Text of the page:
Sur les fils de la pluie,
Les anges du jeudi
Jouent longtemps de la harpe.
Et sous leurs doigts, Mozart
En gouttes de joie bleue.
Car c'est toujours Mozart
Que reprennent sans fin
Les anges musiciens,
Qui, au long du jeudi,
Font chanter sur la harpe
La douceur de la pluie.
("Les anges musiciens". Maurice Carême.)
Originally I had no plans for any particular celebration because every day is Mozart day. Then I thought maybe I'd spend the day with Concert FM, who were devoting the whole day to him. However the majority of the day's programme was given to a 12 hour musically-illustrated biographical feature, full of people reading letters and reflections from experts. I heard the beginning and the end, but biography and historical context, as interesting as they are and as well-executed as this feature seemed to be, were not how I wanted to spend the day. I wanted to spend it with him himself, so I did it in the best way I knew how: sopranos. Five hours of 'em. Beginning with Barbara Bonney's exquisite disc of Mozart Lieder, followed by Mozart Arias discs from Véronique Gens, Vesselina Kasarova, Yvonne Kenny and Kiri Te Kanawa. Then a Requiem. Then NZ Opera's Don Giovanni courtesy of Concert FM. Still on radio, half an hour of "Mozartiana" and now, to finish off with, another Requiem.
That's something like 12 hours out of 24 spent with Mozart. Not only that, but 12 hours of only vocal music. Four or five of them nothing but soprano arias. But you see, you can limit it all you like and he remains limitlessly, miraculously beautiful. There's infinite variety here. I was never bored, never fed up. Saturation point? I don't know. Perhaps, yes, I've had enough Mozart for today. But only for today. This Requiem hasn't finished yet, and will continue past midnight, and if there were more Mozart after it (there isn't) that would be just fine. Maybe when it does end, I'll drink in some Così or Mitridate, re di Ponto.
I've heard some incredible singing today from some incredible women. Vesselina's Mozart disc was new to me today and she's terrifying. In the best way. Of course, terrifying isn't exactly the adjective you want to apply to a Zerlina; but as Vitellia, Sesto, Idamante, Farnace, the hurricane force of her voice is quite something. I still can't get past how impossibly gorgeous Kiri's Concert Arias CD is, or how long it took me properly to realise this. Barbara's Mozart Lieder are incomparable. And Yvonne is Yvonne, and in "Ch'io mi scordi di te" (both versions) will make you - yes, you - feel very guilty when you can't answer her heartbreaking "Perchè?". But don't come too close to her "Per pietà". It burns.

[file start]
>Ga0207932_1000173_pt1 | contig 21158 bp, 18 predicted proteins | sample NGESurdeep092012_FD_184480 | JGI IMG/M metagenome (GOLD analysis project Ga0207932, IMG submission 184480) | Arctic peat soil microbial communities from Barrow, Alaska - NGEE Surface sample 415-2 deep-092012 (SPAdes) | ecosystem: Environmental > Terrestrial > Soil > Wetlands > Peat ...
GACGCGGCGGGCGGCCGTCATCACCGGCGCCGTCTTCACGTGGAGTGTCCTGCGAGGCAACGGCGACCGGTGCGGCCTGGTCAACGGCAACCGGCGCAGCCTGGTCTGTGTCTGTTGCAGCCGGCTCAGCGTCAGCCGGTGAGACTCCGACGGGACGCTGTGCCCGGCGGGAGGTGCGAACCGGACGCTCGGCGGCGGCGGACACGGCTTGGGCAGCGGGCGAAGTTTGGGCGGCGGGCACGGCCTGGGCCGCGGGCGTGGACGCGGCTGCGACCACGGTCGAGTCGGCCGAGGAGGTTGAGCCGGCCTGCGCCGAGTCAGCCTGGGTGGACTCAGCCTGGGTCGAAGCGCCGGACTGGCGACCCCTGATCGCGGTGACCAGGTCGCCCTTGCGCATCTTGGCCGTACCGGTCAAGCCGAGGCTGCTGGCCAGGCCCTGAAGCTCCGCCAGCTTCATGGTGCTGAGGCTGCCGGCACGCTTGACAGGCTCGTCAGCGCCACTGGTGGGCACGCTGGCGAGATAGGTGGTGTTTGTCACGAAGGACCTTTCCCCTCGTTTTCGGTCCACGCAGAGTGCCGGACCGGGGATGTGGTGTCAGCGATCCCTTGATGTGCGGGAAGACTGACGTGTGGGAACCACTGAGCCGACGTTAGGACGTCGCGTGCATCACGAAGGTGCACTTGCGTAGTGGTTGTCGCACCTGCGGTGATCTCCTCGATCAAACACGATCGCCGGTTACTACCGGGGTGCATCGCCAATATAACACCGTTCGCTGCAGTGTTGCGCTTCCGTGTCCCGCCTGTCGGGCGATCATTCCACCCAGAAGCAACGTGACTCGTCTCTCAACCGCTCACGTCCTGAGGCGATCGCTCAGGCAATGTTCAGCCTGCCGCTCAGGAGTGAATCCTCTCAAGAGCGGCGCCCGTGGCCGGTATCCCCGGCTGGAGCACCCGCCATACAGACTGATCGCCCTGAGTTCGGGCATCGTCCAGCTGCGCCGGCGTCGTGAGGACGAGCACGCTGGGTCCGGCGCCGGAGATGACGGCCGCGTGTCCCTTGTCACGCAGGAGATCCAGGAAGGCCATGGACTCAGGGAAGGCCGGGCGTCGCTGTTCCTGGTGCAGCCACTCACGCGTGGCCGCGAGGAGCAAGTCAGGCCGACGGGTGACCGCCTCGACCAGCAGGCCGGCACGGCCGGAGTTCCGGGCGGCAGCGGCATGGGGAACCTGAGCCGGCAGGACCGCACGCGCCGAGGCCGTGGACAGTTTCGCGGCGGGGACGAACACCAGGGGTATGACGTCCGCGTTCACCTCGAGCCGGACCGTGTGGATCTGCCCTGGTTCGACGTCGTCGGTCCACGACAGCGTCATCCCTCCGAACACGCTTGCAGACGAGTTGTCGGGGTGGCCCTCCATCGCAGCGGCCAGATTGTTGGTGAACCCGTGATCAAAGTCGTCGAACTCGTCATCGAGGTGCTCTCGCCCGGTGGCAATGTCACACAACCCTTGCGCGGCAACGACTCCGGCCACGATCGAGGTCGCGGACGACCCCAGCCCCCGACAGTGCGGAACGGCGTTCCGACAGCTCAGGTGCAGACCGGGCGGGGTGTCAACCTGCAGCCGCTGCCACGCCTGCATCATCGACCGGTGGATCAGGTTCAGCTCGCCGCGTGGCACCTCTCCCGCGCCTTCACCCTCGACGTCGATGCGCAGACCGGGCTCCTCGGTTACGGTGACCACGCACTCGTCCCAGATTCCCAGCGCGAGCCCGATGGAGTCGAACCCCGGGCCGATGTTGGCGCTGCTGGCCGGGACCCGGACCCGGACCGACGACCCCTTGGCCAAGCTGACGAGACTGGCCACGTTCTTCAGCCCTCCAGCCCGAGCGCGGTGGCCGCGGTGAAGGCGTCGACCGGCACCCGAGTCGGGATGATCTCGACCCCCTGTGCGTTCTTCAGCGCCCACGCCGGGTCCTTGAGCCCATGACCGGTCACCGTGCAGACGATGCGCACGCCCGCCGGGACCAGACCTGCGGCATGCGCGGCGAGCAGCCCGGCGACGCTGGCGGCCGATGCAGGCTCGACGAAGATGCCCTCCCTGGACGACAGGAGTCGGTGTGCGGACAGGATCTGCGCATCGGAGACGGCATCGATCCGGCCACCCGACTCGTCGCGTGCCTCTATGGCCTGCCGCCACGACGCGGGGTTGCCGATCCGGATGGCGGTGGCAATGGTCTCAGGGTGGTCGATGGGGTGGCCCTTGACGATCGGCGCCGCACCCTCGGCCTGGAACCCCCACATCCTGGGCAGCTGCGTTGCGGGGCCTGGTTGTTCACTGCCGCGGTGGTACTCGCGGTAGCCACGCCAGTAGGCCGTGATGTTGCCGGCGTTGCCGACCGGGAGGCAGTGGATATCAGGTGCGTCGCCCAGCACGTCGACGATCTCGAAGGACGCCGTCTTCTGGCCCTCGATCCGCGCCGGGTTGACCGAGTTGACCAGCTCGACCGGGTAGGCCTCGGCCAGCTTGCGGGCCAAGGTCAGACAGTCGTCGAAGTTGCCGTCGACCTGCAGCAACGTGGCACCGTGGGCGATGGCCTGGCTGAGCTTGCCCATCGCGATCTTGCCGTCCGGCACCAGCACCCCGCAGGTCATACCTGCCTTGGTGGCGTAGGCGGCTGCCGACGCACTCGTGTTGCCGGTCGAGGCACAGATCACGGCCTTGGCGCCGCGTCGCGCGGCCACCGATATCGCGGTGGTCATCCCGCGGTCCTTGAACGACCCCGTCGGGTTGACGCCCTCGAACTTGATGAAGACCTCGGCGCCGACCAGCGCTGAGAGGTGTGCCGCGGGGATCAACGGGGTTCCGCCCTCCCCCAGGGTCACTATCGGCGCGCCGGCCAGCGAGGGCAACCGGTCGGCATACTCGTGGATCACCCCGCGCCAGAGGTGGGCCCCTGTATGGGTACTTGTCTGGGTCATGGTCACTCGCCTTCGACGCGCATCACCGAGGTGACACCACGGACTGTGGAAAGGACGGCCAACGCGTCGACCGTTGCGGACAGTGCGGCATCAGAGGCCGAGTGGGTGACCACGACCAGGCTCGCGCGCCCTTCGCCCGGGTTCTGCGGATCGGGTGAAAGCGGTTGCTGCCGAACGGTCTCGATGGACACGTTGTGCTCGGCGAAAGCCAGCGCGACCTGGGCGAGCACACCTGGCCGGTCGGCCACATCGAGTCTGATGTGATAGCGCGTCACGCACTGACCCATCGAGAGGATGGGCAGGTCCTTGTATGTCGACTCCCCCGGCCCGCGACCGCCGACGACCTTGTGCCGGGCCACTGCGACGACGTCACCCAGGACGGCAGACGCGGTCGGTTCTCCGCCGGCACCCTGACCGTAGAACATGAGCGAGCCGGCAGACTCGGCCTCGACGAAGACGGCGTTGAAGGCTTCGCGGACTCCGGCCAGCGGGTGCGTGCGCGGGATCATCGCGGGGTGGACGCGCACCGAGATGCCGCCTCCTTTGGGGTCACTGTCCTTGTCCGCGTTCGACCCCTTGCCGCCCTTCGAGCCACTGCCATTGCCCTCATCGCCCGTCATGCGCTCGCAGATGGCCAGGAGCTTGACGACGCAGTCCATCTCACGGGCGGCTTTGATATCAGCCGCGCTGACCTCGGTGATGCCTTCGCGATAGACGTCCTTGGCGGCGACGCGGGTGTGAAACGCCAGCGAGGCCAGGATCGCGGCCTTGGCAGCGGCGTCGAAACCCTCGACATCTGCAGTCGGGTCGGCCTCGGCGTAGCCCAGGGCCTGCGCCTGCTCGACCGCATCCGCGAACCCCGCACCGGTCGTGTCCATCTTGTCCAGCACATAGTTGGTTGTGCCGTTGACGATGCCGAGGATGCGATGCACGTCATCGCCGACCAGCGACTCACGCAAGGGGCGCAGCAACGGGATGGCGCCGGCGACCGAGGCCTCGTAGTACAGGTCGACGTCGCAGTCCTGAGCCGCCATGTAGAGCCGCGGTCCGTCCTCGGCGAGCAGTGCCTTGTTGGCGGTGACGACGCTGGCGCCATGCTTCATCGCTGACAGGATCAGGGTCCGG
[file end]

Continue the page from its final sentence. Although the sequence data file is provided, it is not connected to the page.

The Don Giovanni on Concert FM was an unexpected delight and one I very nearly missed. This is the NZ Opera Don Giovanni I saw three times and in two cities. I didn't find out until yesterday that it was to be broadcast tonight. Interesting to revisit it after all these months. With distance comes perspective and I have to be honest: I think Wyn Davies' was a rather superficial and at times insensitive treatment of the score. There are such depths to be plumbed in Don Giovanni and nobody could be expected to explore them all, but I felt like he didn't even let that depth be hinted at. Everything taken at such a gallop, no time to pause and breathe the music in. There's no point in Giovanni's serenade if it seems almost as quick as his "Finch'han del vino", and no room for any humour in Zerlina's arias when she's obliged to rush through them so. I still take issue, too, with Donna Elvira's characterisation one-dimensional conventional coquette here. I don't know why "Mi tradi" was cut, and it's a shame that it was, because I adore it: but on the other hand, it wouldn't have made any sense coming from this particular Elvira. Ah, but what does all this really matter when there's Patricia Wright's Donna Anna in the world? She was the reason - the only reason - I saw this production three times; I spent more than I should have to see it in Auckland and with just "Non sperar se non m'uccidi ch'io ti lasci fuggir mai" she paid me back tenfold; she's one of the singers I love best in all the world - and yet somehow, somehow, I was still surprised by just how damned fabulous her Donna Anna really was. She outshone the lot of 'em, including that applause-stealing Ottavio. It really is just terribly lucky for me that she lives in this country: if she were based anywhere else I'd be bankrupt by now.
Once again, as always, I've been sidetracked into the praise of sopranos. But it all comes back to the unbelievable gift that is Mozart, to the darling boy I'm so very attached to. Impossible and beautiful and utterly inexplicable. Glaubt mir, er muß ein Zaub'rer sein.